Inspect your feet

You should be looking at your feet every day. Any signs of discolouration (yellow, white or brown) black coloured lines or abnormal thickening should not be ignored. Any changes in your foot’s appearance may be a sign of a developing problem, such as a potential fungus or athlete’s foot (peeling or dry and flaky skin on the soles of the foot).  Also check for lumps or bumps anywhere on the foot, but especially in the arch or on the top of the foot. If you find anything, you need to see a doctor for a check-up.   Fungal infection may also be a sign of possible immune dysfunction which can occur as we get older (over 50) and is quite common. It does not necessarily mean an indicator of poor hygiene.

Wash your feet

You wash the rest of your body but it’s easy to forget your feet. Wash them whenever you have a shower/bath, completely ensuring that you don’t forget the bottom sole and between your toes. After washing, make sure you completely dry your feet and in between the toes, which will help prevent the growth of foot fungus.

Trim your toenails correctly

Trimming the toenails need to be done correctly to avoid potential ingrown toenail problems. Using a nail clipper the nails need to be cut straight and not rounded or cut into the sides of the nail. Also be careful not to trim it too short as it can damage the nail, possibly lifting it and separating it from the toe bed, which can potentially result in fungal nail infections. You should also get professional advice on how to cut your nails if you are diabetic or have poor circulation.

Alternate shoes and make sure they fit properly

Ideally if you change shoes from day to day, it will give your feet a break from one type of ‘fit’, reduce the chance of a fungal infection and gives your shoes a chance to air out. Similarly to get the best fit shoes for your feet, buy them in the afternoon as your feet are slightly larger and will offer the best fit at all times.

Wear the right shoe for the right activity and avoid wearing old worn out shoes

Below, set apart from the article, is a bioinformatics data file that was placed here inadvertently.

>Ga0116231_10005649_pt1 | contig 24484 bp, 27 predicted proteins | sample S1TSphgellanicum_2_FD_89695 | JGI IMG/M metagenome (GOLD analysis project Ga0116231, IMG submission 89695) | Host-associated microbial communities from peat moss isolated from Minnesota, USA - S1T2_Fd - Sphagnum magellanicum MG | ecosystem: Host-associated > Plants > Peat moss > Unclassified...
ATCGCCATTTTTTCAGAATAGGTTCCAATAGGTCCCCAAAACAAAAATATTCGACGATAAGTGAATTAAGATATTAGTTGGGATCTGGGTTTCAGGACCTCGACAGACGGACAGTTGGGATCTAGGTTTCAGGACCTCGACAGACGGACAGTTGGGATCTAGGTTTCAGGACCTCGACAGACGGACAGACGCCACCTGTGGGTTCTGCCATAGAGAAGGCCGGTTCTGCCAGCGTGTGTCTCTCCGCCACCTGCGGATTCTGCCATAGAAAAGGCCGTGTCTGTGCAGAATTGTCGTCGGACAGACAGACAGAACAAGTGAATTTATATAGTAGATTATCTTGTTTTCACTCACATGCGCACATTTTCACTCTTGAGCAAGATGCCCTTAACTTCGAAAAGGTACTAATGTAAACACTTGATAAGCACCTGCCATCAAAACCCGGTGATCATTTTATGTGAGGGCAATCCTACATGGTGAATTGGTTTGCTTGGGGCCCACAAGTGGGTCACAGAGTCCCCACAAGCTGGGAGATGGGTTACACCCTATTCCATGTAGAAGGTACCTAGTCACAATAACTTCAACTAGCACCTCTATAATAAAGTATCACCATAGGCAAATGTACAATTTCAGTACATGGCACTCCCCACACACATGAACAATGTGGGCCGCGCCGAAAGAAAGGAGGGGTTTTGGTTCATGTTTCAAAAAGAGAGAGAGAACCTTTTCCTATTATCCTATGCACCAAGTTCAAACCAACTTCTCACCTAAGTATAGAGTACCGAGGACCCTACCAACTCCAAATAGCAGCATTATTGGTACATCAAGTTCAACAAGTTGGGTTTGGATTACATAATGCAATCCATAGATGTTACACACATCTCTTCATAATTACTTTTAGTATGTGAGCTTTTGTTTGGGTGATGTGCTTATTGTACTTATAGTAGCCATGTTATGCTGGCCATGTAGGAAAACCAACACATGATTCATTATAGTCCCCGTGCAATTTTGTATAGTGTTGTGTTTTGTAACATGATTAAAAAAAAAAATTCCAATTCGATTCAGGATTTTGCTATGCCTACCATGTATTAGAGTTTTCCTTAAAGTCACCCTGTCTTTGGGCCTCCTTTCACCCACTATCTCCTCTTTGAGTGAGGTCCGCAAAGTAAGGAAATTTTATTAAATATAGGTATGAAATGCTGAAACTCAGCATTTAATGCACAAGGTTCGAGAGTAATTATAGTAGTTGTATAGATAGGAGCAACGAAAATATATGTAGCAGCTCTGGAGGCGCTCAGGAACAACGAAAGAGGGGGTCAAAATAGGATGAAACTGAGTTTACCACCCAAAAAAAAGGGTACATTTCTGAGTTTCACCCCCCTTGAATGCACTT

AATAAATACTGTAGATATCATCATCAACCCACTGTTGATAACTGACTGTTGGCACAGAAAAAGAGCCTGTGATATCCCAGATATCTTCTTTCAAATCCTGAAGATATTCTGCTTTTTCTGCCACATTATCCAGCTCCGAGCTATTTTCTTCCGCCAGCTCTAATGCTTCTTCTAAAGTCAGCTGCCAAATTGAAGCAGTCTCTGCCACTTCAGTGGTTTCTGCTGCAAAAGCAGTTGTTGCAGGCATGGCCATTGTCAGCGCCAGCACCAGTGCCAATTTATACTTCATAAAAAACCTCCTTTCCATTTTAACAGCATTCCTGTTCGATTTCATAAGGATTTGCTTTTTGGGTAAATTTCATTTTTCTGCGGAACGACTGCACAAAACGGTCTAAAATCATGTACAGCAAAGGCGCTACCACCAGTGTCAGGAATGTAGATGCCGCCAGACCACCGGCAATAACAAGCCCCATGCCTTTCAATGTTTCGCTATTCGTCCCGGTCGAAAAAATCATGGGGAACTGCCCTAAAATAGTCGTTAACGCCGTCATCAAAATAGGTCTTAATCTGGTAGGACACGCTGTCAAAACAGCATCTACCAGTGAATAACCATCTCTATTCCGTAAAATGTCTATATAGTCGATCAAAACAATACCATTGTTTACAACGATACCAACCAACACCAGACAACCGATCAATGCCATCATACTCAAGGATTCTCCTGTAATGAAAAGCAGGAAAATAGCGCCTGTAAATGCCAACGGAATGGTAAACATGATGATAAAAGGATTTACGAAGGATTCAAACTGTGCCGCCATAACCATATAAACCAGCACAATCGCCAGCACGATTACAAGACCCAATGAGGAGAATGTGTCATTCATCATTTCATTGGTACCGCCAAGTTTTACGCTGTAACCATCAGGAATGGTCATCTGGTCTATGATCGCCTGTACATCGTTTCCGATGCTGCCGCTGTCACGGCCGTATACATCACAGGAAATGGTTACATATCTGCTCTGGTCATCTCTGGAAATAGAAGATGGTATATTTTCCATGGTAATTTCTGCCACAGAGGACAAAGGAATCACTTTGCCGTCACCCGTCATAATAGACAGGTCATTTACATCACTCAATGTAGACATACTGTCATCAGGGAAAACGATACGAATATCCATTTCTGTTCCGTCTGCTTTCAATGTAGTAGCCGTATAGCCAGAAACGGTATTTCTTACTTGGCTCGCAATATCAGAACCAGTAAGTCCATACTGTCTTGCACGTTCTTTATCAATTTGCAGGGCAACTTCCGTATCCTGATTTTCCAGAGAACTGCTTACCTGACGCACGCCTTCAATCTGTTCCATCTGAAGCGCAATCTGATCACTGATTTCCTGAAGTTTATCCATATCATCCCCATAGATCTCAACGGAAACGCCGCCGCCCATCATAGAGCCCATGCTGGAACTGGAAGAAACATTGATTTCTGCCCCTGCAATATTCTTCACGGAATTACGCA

This almost goes without saying and should fall into common sense, however many people don’t wear shoes right for that activity. Wear proper and correctly fitting running shoes for running, walking shoes for walking etc. Wearing incorrect footwear for instance during running, can create problems for your feet and increase your chance of injuries like plantar fasciitis and tendonitis. Similarly old shoes that are worn out can allow for potential skin and nail conditions such as fungus and blisters as well as the injuries above.

Try to minimise walking barefoot

More than just to keep a layer between your feet and the ground, footwear prevents puncture wounds as well as picking up fungus, warts, virus’ and infections from other people and the environment. It also reduces the chance of ankle sprains and other injuries that are much more likely when walking barefoot.

Use caution when seeking self-treatment

Unless you are 100% sure, have consulted with a pharmacist or another professional and know your symptom is a re-occurrence of an existing diagnosed condition, self-treatment can actually cause more problems than it potentially solves. The same goes for ‘home remedies’.  This is especially important for corns, calluses and ingrown toe nails and for Diabetics who should never treat their feet themselves and should always have a professional consultation with a podiatrist.

Give your feet some R&R

Using your feet is great, same with exercise and walking. But if you are on your feet all day then give them periods of rest to recover from being used all day. Your feet do need a break from time to time.

Most importantly, never ignore foot pain

Your feet can get tired from time to time, but pain in your feet is never normal, no matter what your age is. If you have persistent pain in your foot then you need to see a Podiatrist.